Concert unravels Bach's musical riddles
NEW MARLBOROUGH -- Johann Sebastian Bach knew what to do with a musical riddle.
A concert at the Music & More festival at the Meeting House on the Village Green in New Marlborough will revisit a historic encounter in which the great Baroque-era composer presented his response to a royal challenge.
Daniel Stepner, Baroque violinist and artistic director of the Aston Magna Music Festival, which enjoyed its 40th anniversary season this summer, will lead a quintet of musicians (drawn from the ranks of Aston Magna) through a program of music highlighting Bach's rich and mysterious "Musical Offering," as well as a violin sonata by his son, Carl Philipp Emmanuel Bach, and a sonata by Frederick the Great, onetime king of Prussia. The concert is Saturday at 4:30 p.m. A talk on the music precedes the concert, at 3:30 p.m.
"In a kind of piece like ‘Musical Offering,' you have a sense of getting inside of Bach's mind, kind of a mathematical musical genius. With any great Bach piece you have the sense of being inside the mind of a true genius," Stepner said in a telephone interview.
Joining Stepner are Christopher Krueger (Baroque flute), Jane Starkman (Baroque violin and viola), Laura Jeppesen (viola da gamba) and John Gibbons on harpsichord.
The group is well-familiar with "Musical Offering," having played it on tour and making a studio recording of it, but this will only be the its second time playing this full, thematically constructed program.
The piece arose when Frederick the Great sent the elder Bach a musical theme and challenged him to write a fugue for three voices based on it. (A fugue is a composition in which a theme is repeated by two or more instruments, repeatedly and in counterpoint.) Bach did, but then Frederick upped the ante, challenging him to write one for six voices.
The great composer arrived at court, where his son was the court harpsichordist, with a series of compositions including the six-voice fugue, 10 canons and a sonata for flute, an instrument Frederick played.
Saturday's concert evokes the 1747 musical summit among Bach, his son, and the monarch.
The concert will be Stepner's second visit to the late-summer festival, which has just begun its 21st season. His appearance last year, leading a trio performance of Bach's "Goldberg Variations," greatly impressed Music & More director Harold Lewin.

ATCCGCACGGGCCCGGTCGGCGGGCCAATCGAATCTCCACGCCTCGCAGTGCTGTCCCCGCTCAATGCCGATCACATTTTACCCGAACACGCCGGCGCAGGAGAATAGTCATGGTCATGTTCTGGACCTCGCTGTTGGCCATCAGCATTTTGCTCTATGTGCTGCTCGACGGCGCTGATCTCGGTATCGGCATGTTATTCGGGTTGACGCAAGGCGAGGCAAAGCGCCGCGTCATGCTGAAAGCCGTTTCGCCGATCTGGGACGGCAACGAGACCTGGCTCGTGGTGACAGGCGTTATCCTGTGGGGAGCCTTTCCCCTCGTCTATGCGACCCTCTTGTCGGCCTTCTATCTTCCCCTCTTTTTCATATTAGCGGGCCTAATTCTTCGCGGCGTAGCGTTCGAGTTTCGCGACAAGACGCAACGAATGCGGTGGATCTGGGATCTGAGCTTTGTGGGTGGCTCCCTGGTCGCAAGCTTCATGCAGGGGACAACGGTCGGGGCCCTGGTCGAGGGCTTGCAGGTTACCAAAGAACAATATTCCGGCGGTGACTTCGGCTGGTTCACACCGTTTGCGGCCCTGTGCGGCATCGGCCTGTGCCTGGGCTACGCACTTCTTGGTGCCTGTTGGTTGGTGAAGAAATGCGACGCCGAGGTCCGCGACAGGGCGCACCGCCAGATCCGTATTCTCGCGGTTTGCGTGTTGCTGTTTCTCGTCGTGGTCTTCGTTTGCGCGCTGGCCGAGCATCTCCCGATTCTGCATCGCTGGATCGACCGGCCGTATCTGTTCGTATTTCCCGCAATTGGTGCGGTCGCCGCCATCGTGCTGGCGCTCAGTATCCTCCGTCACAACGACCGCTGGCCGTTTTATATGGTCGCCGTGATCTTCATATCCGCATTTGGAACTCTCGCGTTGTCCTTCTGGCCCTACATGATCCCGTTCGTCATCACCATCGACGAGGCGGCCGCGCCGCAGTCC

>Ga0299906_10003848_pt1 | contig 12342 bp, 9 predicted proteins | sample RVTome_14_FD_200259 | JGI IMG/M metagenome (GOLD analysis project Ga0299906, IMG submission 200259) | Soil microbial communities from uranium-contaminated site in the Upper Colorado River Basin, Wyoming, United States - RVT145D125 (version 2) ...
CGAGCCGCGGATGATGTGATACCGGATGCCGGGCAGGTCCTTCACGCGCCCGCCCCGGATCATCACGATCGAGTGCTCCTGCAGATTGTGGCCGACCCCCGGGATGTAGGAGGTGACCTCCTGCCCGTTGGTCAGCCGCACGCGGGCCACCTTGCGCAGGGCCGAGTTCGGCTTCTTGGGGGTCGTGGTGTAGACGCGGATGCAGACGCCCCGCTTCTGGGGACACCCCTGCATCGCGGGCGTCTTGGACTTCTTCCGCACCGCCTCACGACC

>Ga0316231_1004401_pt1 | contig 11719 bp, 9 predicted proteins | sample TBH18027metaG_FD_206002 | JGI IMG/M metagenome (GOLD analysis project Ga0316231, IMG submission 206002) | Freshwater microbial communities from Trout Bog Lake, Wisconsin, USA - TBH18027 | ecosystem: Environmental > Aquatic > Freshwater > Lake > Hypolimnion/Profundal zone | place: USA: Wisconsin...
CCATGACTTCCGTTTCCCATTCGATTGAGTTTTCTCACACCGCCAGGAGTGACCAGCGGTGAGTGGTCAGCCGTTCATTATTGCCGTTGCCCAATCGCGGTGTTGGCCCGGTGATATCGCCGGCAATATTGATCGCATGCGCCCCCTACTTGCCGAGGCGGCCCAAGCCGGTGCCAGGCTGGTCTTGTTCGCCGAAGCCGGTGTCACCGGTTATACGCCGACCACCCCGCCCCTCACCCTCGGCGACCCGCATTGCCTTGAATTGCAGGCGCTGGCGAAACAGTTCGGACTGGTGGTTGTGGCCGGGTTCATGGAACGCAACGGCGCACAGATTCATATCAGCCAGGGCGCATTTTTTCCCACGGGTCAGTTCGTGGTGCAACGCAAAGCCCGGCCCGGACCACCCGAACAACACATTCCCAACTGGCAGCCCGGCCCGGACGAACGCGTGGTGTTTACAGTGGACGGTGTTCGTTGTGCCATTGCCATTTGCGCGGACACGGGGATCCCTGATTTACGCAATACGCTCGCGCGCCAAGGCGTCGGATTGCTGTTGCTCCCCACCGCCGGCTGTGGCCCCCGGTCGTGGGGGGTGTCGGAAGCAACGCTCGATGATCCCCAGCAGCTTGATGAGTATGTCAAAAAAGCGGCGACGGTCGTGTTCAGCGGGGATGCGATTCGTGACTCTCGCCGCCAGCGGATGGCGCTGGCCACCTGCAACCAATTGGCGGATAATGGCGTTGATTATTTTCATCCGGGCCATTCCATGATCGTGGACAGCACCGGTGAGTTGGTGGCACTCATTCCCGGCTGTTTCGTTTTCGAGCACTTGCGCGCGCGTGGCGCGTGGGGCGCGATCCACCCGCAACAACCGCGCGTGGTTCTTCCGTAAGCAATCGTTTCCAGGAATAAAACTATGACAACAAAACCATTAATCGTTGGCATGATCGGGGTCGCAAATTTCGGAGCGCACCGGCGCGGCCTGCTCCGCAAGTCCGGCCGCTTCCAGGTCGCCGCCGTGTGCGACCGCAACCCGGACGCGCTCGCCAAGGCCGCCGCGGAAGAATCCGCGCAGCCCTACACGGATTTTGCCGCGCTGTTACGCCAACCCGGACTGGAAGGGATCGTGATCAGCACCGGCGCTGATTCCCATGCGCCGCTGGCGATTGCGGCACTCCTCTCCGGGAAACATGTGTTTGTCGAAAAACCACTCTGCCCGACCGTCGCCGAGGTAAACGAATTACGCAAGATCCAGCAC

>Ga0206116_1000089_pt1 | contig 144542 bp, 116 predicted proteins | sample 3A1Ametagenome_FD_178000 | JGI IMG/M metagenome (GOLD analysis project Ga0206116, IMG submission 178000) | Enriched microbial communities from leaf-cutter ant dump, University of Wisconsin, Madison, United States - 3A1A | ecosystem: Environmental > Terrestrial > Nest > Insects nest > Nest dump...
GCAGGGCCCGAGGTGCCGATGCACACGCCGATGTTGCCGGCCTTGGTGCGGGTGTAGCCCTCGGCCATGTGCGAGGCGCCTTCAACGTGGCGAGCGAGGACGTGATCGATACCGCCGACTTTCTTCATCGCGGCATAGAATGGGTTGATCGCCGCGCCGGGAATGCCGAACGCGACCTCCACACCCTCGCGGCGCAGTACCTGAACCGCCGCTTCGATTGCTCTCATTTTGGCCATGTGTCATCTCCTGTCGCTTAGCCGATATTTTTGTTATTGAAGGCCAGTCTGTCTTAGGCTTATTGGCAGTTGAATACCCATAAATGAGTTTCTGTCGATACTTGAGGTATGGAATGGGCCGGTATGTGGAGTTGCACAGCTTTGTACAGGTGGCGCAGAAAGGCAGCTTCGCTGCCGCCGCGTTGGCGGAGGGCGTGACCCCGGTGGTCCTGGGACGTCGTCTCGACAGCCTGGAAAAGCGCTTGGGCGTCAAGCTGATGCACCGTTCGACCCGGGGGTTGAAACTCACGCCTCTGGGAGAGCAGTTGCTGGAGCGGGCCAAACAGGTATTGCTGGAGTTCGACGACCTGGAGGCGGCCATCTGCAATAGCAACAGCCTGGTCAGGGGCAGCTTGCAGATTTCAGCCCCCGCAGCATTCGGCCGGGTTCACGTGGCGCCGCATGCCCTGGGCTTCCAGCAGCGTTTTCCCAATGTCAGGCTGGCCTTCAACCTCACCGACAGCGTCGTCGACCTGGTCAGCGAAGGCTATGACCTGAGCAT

"It was really an eye-opener," said Lewin, an experienced concert pianist who had not made a practice of including Baroque music in his festival. "The voicing became so crystal clear, it was a revelation. It was fascinating."
This will be the first concert at Music & More to include a harpsichord, Lewin said.
"Musical Offering" stands out among Bach's work, Stepner said, for a few reasons. Though his compositional hand dictates the proceedings, there is an unusual amount of room for interpretation by the musicians who play it.
There are no surviving notes stipulating a specific order in which the 13 pieces should be played. Several of the pieces do not stipulate which instruments should be included. And in the canons (sometimes nicknamed the "riddle canons"), in which different instruments begin working their way through a melody at different times, there are no fixed points where each player should begin.
"Bach wrote one line and challenged the players to find out where the second voice comes in," Stepner explained. "He challenged the players to come up with different points of entry so the canons work."
Adding a bit of historical context to the "Musical Offering," the program also brings in Carl Philipp Emmanuel Bach's trio sonata in C minor, with two parts subtitled by the mood each is meant to invoke: "sanguineus" and "melancholicus."
"They interact with each other and they try to persuade each other to come to the other side, so to speak. Eventuality the cheerful one wins out," Stepner said.
The king whose challenge prompted Bach's great work is represented with his Concerto No. #3 in C major for flute and strings.
In this combination of works by three composers, listeners will get a little taste of music at court in the 18th century, on an occasion that revealed the enigmatic genius of one of Western music's greatest composers.
"I was excited about getting these wonderful musician to play this really fabulous music," Lewin said. "The ‘Musical Offering' is an incredible piece. It's very complex and interesting music, just the way it's put together."
What: Music & More, Bach's ‘Musical Offering'
Where: Meeting House on the Village Green, 154 New Marlborough Road, Route 57, New Marlborough
When: Saturday, talk 3:30 p.m., concert at 4:30 p.m.
Information: (413) 229-2785, www.newmarlborough.org
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